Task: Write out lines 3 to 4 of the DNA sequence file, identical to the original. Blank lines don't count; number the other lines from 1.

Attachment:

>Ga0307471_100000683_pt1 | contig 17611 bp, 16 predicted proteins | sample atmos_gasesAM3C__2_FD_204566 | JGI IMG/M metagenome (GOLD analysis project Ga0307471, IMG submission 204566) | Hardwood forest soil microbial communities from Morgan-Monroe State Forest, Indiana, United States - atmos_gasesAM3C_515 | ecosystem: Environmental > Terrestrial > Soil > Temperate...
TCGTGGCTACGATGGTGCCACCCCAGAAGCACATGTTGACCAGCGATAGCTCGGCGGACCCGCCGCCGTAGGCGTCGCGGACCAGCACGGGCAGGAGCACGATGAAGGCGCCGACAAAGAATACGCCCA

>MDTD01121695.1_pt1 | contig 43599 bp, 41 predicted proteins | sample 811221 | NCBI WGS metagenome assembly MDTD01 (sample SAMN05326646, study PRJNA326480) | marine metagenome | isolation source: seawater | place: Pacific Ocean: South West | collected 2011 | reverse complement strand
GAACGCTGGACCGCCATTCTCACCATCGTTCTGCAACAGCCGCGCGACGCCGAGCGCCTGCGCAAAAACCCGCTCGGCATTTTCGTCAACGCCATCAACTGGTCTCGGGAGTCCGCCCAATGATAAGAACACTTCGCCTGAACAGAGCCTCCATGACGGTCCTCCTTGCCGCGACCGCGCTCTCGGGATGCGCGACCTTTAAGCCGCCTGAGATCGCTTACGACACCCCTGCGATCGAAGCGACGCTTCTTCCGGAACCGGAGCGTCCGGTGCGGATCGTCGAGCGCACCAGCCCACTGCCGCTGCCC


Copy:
>MDTD01121695.1_pt1 | contig 43599 bp, 41 predicted proteins | sample 811221 | NCBI WGS metagenome assembly MDTD01 (sample SAMN05326646, study PRJNA326480) | marine metagenome | isolation source: seawater | place: Pacific Ocean: South West | collected 2011 | reverse complement strand
GAACGCTGGACCGCCATTCTCACCATCGTTCTGCAACAGCCGCGCGACGCCGAGCGCCTGCGCAAAAACCCGCTCGGCATTTTCGTCAACGCCATCAACTGGTCTCGGGAGTCCGCCCAATGATAAGAACACTTCGCCTGAACAGAGCCTCCATGACGGTCCTCCTTGCCGCGACCGCGCTCTCGGGATGCGCGACCTTTAAGCCGCCTGAGATCGCTTACGACACCCCTGCGATCGAAGCGACGCTTCTTCCGGAACCGGAGCGTCCGGTGCGGATCGTCGAGCGCACCAGCCCACTGCCGCTGCCC